low FODMAP Flavour

Low FODMAP Flavour


  • Garlic Infused Olive Oil

The holy grail of low FODMAP flavour is garlic infused olive oil. Garlic is most certainly out, but FODMAPs cannot leach into oil in the same way they can leach into water. This effectively means that infusing oil with garlic and then removing all of the actual garlic pieces will render the remaining oil low FODMAP. I didn’t make my own garlic infused olive oil but I did find bottles of it in Tesco. I love garlic so for me it was a great find!

  • Spring Onion & Chives

For onions I substituted spring onion (green part only!) and chives. I was really surprised at how great they were for flavouring my meals in place of onions. I tended to use the chives in salads and the spring onion in cooked meals.

  • Asafoetida Powder

I had never heard of this spice until I started the low FODMAP diet. It is a pungent spice that is said to mimic the flavour of onion. It should be used sparingly as it can overpower a meal. I typically used a half teaspoon or so when I was making the likes of a curry or bolognese.

  • Capers

I love capers and they are a great flavourful addition, particularly to fish and pasta dishes. I often added a few drained capers to my dishes.

  • Olives

Olives seem to be something one either loves or hates – I love them! They add great flavour to dishes. For a hotter flavour variation try pimento stuffed olives too.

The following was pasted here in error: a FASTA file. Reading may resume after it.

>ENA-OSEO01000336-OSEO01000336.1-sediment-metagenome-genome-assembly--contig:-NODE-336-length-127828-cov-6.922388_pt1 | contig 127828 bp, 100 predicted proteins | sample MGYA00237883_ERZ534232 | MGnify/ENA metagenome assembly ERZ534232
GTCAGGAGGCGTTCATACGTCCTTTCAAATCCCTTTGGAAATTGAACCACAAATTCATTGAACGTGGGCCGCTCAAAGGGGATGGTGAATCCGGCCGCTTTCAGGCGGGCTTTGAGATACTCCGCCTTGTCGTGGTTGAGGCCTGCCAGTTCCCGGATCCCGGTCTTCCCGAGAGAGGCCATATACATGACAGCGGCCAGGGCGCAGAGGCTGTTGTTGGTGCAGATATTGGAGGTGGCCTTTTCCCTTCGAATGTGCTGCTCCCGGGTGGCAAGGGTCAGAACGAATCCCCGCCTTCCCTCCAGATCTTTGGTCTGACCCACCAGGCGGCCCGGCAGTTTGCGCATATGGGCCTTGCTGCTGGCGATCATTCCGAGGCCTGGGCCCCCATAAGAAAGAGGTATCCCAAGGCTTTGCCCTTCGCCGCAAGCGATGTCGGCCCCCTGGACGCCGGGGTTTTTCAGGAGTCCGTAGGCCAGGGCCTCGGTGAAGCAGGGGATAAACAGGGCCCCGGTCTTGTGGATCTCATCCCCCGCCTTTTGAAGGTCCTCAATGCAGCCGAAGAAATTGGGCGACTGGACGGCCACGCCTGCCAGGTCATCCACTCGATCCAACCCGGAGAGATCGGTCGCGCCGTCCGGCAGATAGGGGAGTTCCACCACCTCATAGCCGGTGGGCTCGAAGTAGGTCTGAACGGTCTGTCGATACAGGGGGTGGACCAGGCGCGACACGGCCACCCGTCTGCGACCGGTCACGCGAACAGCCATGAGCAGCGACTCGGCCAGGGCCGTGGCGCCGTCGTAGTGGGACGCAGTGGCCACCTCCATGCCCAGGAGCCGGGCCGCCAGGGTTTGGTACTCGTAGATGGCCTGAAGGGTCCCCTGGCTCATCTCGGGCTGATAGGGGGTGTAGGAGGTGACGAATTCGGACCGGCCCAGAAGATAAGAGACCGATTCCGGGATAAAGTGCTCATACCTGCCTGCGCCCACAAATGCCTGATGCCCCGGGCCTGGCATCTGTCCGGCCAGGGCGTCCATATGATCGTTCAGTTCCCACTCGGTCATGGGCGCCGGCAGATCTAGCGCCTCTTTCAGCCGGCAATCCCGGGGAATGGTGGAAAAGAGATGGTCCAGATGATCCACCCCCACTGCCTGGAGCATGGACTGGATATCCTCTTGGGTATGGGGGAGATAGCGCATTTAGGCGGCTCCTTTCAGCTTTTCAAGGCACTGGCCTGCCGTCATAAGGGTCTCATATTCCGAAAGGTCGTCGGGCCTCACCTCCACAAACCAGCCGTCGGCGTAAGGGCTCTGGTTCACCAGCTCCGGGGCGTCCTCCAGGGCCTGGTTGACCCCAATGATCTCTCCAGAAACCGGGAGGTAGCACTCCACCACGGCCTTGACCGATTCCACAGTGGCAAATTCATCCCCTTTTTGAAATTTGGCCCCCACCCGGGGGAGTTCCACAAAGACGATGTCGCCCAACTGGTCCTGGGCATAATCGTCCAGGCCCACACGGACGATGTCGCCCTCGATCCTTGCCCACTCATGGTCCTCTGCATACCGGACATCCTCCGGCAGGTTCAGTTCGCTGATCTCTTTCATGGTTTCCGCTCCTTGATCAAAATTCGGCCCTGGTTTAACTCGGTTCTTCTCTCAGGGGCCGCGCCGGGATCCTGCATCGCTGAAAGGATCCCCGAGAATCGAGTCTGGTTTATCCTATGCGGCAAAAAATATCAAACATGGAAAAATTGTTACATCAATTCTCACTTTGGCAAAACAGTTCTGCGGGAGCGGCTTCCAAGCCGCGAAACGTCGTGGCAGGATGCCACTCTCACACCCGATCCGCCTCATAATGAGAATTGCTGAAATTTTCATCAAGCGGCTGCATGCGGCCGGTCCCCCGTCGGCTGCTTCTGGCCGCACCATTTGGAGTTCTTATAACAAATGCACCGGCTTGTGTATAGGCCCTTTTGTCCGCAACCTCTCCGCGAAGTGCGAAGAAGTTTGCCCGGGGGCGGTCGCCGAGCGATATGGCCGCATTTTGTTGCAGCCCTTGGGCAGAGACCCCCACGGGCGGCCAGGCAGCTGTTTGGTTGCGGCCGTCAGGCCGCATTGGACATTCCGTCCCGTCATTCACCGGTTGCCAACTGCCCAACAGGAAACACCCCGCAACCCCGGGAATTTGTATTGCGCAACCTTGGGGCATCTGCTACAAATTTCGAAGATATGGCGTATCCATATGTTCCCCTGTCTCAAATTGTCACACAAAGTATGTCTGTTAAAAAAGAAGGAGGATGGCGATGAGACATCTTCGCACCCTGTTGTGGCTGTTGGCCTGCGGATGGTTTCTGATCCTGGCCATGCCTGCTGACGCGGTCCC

• Tabasco

Tabasco is a FODMAP safe hot sauce that can be used to add flavour to dishes. I’m a big fan of hot sauce so I was glad to find one I could use while on the diet!

  • Spices

Thankfully most spices are FODMAP safe. I used plenty of turmeric, paprika (smoked and sweet!), chilli flakes and cayenne pepper while on the low FODMAP diet.

  • Herbs

Most herbs are FODMAP safe too! I stocked up on lots of fresh and dry herbs to use in my cooking. I mainly relied on basil, oregano, parsley, coriander, rosemary, thyme and sage.

  • Salt and Pepper

Plain and simple and FODMAP safe!

  • Tamari or Bragg’s Liquid Aminos

I used these to make sauces for stir fries and they gave great flavour. Try a FODMAP safe soy sauce for the same effect.

  • Lea & Perin’s Worcestershire Sauce

This is FODMAP safe in small amounts – up to 2 tablespoons.

  • Mayonaise

Another great FODMAP safe condiment – make sure the brand you choose contains no added high FODMAP foods in the ingredients.

  • Tomato Ketchup and/or Purée

I sometimes mixed ketchup and mayo to make a mary-rose sauce for another low FODMAP flavour. I found tomato puree fantastic in bolognese and lasagne recipes. Be sure the ketchup you choose has no high FODMAP ingredients.

  • Fresh ginger

I usually peel my ginger root and freeze the thumbs to grate into dishes as needed.

  • Fresh Turmeric

    This also freezes well and can be added to curries and other dishes for low FODMAP flavour.

  • Fish Sauce

    Get the real thing from an Asian supermarket and use sparingly! I often add fish sauce to stir fries along with my tamari.